Absent of wind to sail, expectations shift to looking for wildlife. This coastline is famous for migrating whales of a variety of species and we are hopeful.
We are about to get the finest wildlife show on earth.
The first humpback whale is sighted a mile or so off the Starboard bow. The unmistakable spout of water signalling its presence.
Within half an hour we have humpback whales all around us. One passing in front of us causes us to slow and then stop the engine to avoid any risk of collision.
In the milky calm waters, the only sounds we can hear are the spouts of the whales and the slapping of huge bodies on the water as these magnificent creatures launch themselves from the water and slam down.
It is as though they are talking to us.
Sea-lions stop and watch as we glide by looking up at us with curiosity.
It is a magical moment and we count upwards of 6 Humpback whales all around us.
As we continue South for the evening, our escort of whales and sea-lions are joined by dolphins. We are the only boat for miles around and our team are taking in the magnificence of what we have experienced.
The calm weather helps our crew to find their sea-legs with the exception of Ollie who is looking a little green and takes to the cockpit with a blanket and pillow to be in the fresh air. We have a compassionate crew and he is well looked after by all.
Over the next 24 hours the wind starts to fill in as predicted and we are able to hoist sails and move from being a motor boat to a sail boat.
We past Point Conception during the night and make the choice to run with the wind rather than cut inshore and pass via the Channel Islands and the Santa Barbara passage. There is less shipping this way and the need to gybe (changing the boat direction) will be easier in the day and when we have more sea room so that we can take our time with a crew who are less experienced in sailing Aretha.
The wind builds and it’s not long before we have 20-25 knots and are constantly surfing at over 10 knots.
What’s great to see is the way everyone has settled into life, watch handovers are seamless with strong communication sharing whats been going on and what to watch out for and we sail as a happy crew enjoying the experience (Ollie stoically maintaining all his watches and making the most of clear night skies).
We are covering miles quickly and by the following mid afternoon are far enough South to be able to make the gybe we need so that we can head in on one straight line to Ensenada.
The gybe manoeuvre is a little complicated. We need to drop the staysail, furl the genoa move the spinnaker pole from side to the other, re-run the lines, then gybe the mainsail and reset the genoa and staysail on the other side.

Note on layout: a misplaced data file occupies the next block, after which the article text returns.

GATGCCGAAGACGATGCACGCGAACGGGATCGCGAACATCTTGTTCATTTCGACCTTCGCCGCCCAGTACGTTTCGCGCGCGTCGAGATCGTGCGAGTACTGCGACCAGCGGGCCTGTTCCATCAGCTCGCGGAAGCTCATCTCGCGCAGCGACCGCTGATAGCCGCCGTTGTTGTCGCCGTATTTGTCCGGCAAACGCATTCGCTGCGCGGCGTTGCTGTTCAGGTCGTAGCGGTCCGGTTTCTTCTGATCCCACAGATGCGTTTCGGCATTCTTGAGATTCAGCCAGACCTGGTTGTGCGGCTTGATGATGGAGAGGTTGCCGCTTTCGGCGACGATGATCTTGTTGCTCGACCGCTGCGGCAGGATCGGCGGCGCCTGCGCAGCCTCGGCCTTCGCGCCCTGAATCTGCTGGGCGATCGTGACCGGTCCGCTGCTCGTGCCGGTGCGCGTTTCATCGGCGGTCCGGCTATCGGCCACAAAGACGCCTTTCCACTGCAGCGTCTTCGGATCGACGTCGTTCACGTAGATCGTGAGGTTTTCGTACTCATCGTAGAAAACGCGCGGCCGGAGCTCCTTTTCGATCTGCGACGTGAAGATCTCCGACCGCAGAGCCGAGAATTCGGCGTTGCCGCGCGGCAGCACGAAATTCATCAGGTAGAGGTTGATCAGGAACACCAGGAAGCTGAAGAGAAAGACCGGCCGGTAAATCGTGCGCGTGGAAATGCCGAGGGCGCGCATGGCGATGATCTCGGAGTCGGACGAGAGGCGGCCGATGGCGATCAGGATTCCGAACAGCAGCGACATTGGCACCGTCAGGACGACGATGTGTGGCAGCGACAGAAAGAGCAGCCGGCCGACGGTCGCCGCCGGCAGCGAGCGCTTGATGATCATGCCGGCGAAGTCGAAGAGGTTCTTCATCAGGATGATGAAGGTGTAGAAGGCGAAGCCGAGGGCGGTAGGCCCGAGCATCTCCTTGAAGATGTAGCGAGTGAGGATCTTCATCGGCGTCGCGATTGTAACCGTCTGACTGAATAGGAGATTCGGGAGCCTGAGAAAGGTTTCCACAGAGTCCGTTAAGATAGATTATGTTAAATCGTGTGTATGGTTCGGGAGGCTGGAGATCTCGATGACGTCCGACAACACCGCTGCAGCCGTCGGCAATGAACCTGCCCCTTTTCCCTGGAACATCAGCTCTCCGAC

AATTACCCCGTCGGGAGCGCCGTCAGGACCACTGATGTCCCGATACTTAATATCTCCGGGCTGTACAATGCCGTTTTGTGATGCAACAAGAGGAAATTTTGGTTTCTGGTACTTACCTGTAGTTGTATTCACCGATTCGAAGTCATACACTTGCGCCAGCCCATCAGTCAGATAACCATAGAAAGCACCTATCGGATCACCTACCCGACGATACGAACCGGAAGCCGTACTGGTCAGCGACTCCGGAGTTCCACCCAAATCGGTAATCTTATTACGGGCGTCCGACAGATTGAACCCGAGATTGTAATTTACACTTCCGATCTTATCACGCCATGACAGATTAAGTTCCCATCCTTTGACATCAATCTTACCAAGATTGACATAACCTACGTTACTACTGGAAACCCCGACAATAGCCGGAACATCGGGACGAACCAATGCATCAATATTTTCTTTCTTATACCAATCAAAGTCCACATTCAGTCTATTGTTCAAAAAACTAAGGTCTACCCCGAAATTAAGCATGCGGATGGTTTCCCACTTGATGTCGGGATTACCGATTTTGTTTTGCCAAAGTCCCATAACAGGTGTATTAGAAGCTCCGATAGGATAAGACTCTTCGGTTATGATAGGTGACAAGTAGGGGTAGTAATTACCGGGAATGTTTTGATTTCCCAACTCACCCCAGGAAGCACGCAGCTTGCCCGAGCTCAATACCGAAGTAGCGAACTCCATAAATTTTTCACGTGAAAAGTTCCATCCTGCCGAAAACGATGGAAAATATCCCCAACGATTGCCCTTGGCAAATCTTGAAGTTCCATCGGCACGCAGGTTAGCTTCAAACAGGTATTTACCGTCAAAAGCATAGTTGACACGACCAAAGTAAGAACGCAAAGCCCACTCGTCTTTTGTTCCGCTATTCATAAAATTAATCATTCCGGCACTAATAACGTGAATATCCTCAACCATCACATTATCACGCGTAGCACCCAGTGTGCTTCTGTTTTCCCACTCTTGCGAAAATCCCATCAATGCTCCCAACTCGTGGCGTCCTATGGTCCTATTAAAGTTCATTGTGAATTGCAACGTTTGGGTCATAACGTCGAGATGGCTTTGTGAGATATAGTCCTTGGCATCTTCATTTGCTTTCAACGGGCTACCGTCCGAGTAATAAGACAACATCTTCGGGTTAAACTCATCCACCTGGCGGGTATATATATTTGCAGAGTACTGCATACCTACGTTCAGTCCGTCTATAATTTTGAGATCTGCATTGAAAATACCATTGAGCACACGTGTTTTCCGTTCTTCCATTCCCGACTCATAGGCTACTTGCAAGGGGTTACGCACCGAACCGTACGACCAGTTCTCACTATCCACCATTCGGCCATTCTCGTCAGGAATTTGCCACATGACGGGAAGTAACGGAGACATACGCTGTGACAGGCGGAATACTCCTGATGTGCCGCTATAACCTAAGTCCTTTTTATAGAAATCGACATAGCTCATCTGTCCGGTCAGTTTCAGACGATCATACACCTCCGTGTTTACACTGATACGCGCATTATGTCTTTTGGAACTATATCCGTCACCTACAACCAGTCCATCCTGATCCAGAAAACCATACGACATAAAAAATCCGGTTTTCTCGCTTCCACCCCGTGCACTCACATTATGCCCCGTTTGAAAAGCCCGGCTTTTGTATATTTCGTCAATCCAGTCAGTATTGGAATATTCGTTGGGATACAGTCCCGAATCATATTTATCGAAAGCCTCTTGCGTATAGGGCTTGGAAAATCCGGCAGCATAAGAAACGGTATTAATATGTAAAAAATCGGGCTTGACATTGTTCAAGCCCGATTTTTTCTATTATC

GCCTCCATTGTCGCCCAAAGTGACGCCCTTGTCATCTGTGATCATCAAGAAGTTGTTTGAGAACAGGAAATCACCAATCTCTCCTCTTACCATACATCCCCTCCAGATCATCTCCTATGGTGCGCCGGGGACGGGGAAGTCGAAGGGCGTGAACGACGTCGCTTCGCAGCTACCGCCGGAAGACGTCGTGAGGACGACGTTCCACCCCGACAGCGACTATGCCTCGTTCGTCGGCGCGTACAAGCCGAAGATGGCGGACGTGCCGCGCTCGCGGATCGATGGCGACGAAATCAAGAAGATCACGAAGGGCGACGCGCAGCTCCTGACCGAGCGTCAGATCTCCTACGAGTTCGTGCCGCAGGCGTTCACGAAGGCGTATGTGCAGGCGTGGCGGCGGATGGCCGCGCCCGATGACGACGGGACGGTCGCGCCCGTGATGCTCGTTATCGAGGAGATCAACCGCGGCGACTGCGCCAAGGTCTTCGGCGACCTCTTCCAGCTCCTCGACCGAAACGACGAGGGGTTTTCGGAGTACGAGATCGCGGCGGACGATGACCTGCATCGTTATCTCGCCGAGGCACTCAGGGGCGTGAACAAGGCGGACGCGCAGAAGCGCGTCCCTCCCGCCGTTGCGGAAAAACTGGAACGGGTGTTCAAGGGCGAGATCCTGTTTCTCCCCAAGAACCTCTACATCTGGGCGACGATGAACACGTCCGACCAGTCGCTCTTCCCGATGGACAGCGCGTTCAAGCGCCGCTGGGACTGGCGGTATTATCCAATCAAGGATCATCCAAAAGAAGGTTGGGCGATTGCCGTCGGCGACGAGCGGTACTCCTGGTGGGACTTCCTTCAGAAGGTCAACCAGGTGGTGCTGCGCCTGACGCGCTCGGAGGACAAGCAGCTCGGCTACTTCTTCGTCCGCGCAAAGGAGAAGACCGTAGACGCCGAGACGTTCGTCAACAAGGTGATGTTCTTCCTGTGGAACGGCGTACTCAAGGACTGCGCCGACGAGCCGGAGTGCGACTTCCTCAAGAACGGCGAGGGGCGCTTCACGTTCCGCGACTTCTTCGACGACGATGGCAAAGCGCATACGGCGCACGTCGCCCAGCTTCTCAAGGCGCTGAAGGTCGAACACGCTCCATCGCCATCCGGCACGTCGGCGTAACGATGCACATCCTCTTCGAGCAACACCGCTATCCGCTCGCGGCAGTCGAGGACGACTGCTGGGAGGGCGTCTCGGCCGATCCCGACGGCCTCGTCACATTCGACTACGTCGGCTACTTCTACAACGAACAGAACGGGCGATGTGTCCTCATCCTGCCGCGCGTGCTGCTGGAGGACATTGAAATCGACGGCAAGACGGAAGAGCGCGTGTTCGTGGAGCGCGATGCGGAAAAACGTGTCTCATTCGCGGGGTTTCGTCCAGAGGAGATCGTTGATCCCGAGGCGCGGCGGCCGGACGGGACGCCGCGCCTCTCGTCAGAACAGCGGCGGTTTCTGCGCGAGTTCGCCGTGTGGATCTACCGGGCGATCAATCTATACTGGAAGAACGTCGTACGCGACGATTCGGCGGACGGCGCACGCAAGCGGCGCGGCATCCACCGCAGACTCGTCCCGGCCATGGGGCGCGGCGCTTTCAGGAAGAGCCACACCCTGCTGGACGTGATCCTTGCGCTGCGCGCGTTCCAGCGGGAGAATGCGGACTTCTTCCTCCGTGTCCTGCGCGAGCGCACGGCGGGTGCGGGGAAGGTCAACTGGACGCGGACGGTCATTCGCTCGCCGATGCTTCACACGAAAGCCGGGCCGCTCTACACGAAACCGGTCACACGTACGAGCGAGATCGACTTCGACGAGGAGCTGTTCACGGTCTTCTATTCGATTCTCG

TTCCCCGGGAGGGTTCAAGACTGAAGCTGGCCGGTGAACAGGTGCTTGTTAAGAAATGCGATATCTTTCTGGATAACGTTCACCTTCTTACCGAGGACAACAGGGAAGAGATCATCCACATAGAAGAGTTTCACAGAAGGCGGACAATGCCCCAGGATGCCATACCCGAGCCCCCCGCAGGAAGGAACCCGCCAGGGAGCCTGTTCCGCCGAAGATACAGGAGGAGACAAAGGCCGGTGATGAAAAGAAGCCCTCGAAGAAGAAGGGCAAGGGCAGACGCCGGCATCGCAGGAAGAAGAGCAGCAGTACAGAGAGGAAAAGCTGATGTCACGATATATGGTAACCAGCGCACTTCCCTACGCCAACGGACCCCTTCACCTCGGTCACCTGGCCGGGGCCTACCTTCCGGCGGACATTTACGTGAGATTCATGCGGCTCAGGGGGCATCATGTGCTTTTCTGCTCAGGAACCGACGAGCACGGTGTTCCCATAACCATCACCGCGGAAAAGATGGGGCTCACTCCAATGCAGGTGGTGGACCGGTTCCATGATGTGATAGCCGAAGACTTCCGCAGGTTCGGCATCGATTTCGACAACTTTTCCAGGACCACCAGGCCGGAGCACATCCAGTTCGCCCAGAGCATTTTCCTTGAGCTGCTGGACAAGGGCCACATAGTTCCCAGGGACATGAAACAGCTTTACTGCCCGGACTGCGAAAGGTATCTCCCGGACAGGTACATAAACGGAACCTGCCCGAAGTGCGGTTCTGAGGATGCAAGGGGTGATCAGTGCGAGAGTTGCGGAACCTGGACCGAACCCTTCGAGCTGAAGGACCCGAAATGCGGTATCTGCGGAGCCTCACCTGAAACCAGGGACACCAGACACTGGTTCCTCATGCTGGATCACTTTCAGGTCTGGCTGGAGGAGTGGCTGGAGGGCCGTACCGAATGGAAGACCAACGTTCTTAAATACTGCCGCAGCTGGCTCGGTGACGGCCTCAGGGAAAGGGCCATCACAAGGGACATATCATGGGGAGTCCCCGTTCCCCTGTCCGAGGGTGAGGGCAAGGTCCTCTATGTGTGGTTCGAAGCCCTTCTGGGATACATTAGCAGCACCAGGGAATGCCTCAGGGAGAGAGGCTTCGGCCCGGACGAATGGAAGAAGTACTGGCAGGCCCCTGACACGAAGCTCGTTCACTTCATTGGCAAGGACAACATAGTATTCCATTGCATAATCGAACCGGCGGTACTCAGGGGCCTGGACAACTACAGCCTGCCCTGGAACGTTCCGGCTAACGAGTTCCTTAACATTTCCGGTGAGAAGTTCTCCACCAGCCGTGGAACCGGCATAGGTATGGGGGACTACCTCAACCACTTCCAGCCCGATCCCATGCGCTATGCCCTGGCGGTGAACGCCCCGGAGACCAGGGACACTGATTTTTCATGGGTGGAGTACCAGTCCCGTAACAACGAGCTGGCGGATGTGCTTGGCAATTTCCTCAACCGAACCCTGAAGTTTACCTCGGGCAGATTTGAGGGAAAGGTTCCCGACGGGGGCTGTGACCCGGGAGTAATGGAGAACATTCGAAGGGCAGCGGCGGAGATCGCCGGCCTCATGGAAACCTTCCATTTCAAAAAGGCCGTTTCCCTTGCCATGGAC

We have a full brief before we do anything and work through each stage on step at a time making sure we are clipped on as we move around the boat. We aren’t racing and we have plenty of time.
It takes us a good 30 minutes to do the manoeuvre and to debrief afterwards. We are now on one long tack all the way in.
The sun shines. The wind blows. And we are surfing along in royal blue seas.
The only downside is the speed. The picture we all had of fresh sushi onboard is overboard as we are going too fast. At least that’s our excuse for a zero fish count.
When I offer this paltry excuse to my son Columbus later on, he simply rolls his eyes at me. He is confident he’d have landed fish. Time will tell on the next part of The Great Mexican Adventure.
As we close the 200 miles or so to land we have to remain alert. There is more shipping, some shallow areas and a US Naval Ship undertaking firing practice not that far from us.
The wind gradually dies in the last 100 miles and once again canvas power turns to diesel power as the sails hang limp.
We call landfall in the last 10 miles through the hazy sunshine that we have become used to on this stretch of water and by sunset we have safely navigated to the boatyard Baja Naval where we will get Aretha taken out of the water and have repair work undertaken before the next stage of the Great Mexican Adventure.
The team started as strangers and we have all bonded as good friends with a host of stories and experiences. It’s with sadness that one by one the team have depart to their families and we all prepare for our next adventures in life.
It’s been a privilege to share time with this brilliant group of people and to have bonded in such a short space of time.
And so it is now that after a whirlwind tour of the US for TV and speaking appearances I’m now heading South in an Uber back to Ensenada listening to the theme tune to Top Gun.
Part 2 of the Adventure is about to begin with some returning members of Team Aretha…to be continued…